Domestic cats suffer from a range of inherited genetic diseases, many of which display similarities with equivalent human conditions. Developing cellular models for these inherited diseases would enable drug discovery, benefiting feline health and welfare as well as enhancing the potential of cats as relevant animal models for translation to human medicine. Advances in our understanding of these diseases at the cellular level have come from the use of induced pluripotent stem cells (iPSCs). iPSCs can differentiate into virtually any cell type and can be derived from adult somatic cells, therefore overcoming the ethical implications of destroying embryos to obtain embryonic stem cells. No studies, however, report the generation of iPSCs from domestic cats [feline iPSCs (fiPSCs)]. Feline adipose-derived fibroblasts were infected with amphotropic retrovirus containing the coding sequences for human Oct4, Sox2, Klf4, cMyc, and Nanog. Isolated iPSC clones were expanded on inactivated mouse embryonic fibroblasts in the presence of feline leukemia inhibitory factor (fLIF). Retroviral delivery of human pluripotent genes gave rise to putative fiPSC colonies within 5-7 days. These iPS-like cells required fetal bovine serum and fLIF for maintenance. Colonies were domed with refractile edges, similar to mouse iPSCs. Immunocytochemistry demonstrated positive staining for stem cell markers: alkaline phosphatase, Oct4, Sox2, Nanog, and SSEA1. Cells were negative for SSEA4. Expression of endogenous feline Nanog was confirmed by quantitative polymerase chain reaction. The cells were able to differentiate in vitro into cells representative of the three germ layers. These results confirm the first generation of induced pluripotent stem cells from domestic cats. These cells will provide valuable models to study genetic diseases and explore novel therapeutic strategies.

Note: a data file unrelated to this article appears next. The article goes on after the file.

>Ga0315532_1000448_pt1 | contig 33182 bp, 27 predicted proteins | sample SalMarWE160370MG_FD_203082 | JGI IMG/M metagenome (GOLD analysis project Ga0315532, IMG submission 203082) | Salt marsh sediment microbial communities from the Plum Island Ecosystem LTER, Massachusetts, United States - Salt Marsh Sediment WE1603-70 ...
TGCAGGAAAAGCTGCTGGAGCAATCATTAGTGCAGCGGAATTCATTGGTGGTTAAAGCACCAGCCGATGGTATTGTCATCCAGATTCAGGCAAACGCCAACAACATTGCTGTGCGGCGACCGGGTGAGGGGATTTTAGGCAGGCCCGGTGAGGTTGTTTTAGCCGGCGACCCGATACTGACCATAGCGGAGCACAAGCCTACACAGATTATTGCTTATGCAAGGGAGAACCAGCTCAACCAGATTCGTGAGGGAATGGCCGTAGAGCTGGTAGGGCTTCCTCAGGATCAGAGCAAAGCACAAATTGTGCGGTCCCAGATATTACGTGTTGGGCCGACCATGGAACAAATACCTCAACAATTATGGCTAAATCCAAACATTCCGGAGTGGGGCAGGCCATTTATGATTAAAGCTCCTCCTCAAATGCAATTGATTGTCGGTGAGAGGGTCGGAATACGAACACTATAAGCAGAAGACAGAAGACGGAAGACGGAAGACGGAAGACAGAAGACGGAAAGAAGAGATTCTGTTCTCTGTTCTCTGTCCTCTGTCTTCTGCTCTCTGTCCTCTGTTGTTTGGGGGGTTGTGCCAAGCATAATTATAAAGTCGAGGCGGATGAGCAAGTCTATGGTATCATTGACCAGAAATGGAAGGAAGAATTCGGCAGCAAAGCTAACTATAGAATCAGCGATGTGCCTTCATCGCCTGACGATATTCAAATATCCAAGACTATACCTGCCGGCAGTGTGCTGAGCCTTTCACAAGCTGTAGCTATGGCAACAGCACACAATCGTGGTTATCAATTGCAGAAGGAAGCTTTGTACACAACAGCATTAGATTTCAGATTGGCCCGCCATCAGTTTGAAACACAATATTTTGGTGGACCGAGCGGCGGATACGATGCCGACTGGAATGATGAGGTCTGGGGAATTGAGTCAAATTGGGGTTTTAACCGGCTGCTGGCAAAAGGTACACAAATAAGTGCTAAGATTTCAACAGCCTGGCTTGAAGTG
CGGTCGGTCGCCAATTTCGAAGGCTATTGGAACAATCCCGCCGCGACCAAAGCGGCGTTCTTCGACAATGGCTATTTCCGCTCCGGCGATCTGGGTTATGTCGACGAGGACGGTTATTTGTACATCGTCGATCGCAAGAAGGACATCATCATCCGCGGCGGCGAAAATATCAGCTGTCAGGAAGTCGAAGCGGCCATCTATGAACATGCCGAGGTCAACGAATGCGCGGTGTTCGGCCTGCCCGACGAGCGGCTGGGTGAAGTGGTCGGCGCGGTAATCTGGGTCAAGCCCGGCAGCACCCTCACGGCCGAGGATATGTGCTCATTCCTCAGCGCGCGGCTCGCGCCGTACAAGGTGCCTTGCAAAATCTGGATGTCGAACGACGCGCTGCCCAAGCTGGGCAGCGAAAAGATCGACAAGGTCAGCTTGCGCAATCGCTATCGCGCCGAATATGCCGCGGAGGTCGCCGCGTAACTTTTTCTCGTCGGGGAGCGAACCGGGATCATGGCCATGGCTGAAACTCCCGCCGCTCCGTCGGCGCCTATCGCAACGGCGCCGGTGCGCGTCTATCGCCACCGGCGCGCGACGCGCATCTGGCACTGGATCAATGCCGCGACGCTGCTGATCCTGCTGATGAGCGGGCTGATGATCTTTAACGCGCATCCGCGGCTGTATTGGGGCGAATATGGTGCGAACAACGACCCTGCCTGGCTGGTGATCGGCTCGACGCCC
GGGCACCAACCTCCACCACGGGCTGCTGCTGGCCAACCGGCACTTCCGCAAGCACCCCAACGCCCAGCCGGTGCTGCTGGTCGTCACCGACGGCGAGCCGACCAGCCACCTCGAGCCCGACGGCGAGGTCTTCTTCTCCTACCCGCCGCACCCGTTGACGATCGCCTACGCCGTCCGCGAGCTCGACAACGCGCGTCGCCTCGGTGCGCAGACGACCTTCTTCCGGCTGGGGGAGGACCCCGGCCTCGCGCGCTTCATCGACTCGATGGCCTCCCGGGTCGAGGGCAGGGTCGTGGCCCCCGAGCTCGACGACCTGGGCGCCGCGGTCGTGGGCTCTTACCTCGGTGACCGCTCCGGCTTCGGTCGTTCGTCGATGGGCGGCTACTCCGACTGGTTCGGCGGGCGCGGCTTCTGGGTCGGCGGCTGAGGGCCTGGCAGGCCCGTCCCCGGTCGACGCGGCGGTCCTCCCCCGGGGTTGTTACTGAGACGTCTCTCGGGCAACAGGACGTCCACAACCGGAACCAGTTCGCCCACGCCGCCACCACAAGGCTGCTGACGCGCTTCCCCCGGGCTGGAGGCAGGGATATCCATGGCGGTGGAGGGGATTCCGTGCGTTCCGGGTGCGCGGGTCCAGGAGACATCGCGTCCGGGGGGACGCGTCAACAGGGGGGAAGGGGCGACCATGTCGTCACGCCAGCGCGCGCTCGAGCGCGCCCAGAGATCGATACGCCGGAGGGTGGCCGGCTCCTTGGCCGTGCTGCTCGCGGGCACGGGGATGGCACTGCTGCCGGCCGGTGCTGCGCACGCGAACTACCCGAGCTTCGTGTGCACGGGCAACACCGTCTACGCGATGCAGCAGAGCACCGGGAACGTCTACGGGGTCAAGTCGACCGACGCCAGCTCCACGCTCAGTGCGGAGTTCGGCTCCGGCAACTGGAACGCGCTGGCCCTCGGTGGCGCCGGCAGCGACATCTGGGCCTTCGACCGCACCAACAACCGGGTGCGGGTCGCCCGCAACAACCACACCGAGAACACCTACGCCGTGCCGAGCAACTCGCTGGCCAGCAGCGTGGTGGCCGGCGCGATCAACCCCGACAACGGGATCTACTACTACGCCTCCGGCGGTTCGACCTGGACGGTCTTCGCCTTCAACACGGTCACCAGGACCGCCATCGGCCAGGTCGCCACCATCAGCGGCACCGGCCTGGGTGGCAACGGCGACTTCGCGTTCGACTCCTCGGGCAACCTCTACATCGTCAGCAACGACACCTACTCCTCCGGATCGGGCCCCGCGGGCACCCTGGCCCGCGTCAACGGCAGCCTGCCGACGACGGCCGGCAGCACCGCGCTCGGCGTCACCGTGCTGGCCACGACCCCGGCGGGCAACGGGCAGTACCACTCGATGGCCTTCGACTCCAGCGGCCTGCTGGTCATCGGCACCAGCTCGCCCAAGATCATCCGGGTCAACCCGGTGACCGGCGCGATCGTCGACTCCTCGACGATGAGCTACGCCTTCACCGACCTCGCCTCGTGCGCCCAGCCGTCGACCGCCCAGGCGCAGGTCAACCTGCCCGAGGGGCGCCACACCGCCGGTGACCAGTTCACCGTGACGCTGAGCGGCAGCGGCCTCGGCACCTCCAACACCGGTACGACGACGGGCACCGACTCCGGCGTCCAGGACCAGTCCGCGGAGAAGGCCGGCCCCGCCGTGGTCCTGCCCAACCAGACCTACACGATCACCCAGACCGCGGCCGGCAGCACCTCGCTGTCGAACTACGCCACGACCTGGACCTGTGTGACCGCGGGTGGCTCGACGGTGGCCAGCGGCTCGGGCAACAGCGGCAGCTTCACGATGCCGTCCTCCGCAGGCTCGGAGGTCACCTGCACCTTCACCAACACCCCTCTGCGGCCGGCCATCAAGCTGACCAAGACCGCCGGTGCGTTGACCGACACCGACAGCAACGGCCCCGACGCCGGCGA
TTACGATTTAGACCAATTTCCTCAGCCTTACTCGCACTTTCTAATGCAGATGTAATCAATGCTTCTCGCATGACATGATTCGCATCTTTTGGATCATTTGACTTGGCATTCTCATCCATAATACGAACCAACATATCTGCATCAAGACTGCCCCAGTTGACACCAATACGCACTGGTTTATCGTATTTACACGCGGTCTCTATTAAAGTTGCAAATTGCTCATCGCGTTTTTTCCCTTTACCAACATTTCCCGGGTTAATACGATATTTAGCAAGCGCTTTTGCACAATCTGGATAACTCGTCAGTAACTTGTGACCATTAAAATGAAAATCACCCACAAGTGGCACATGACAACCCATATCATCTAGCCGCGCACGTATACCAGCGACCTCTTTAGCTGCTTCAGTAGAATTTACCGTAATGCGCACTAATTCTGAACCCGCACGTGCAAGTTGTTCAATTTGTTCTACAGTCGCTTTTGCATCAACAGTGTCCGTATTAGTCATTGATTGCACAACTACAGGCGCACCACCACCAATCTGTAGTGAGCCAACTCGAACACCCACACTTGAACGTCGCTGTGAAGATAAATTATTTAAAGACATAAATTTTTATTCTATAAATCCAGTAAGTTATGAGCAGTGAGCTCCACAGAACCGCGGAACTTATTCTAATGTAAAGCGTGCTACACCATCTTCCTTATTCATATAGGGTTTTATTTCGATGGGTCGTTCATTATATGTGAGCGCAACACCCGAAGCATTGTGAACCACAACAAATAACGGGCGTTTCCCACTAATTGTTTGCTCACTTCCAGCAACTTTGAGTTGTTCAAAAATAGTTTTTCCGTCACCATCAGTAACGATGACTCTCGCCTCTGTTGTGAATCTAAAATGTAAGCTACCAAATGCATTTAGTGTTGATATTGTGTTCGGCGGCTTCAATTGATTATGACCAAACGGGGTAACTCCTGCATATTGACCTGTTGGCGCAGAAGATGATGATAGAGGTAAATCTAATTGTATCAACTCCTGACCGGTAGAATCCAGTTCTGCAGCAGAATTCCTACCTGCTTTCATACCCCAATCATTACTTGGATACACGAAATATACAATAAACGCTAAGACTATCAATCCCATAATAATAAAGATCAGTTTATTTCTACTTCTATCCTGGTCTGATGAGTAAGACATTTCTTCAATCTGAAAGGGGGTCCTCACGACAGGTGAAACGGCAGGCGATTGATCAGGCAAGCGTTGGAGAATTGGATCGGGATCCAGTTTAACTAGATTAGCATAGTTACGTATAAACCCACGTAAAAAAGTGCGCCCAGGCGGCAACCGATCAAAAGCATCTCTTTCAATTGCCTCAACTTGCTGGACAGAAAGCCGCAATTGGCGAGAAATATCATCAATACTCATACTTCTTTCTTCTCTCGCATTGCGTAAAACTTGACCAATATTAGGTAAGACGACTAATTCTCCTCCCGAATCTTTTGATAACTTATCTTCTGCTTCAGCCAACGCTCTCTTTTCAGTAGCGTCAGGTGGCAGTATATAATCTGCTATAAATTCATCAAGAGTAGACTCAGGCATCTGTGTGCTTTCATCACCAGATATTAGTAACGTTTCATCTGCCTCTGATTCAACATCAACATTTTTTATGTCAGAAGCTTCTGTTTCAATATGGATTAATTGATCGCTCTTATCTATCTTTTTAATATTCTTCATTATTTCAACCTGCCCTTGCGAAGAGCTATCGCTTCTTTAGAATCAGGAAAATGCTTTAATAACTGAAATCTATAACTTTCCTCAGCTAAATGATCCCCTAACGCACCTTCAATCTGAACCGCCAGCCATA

Keywords: characterization; feline; induced pluripotent stem cells.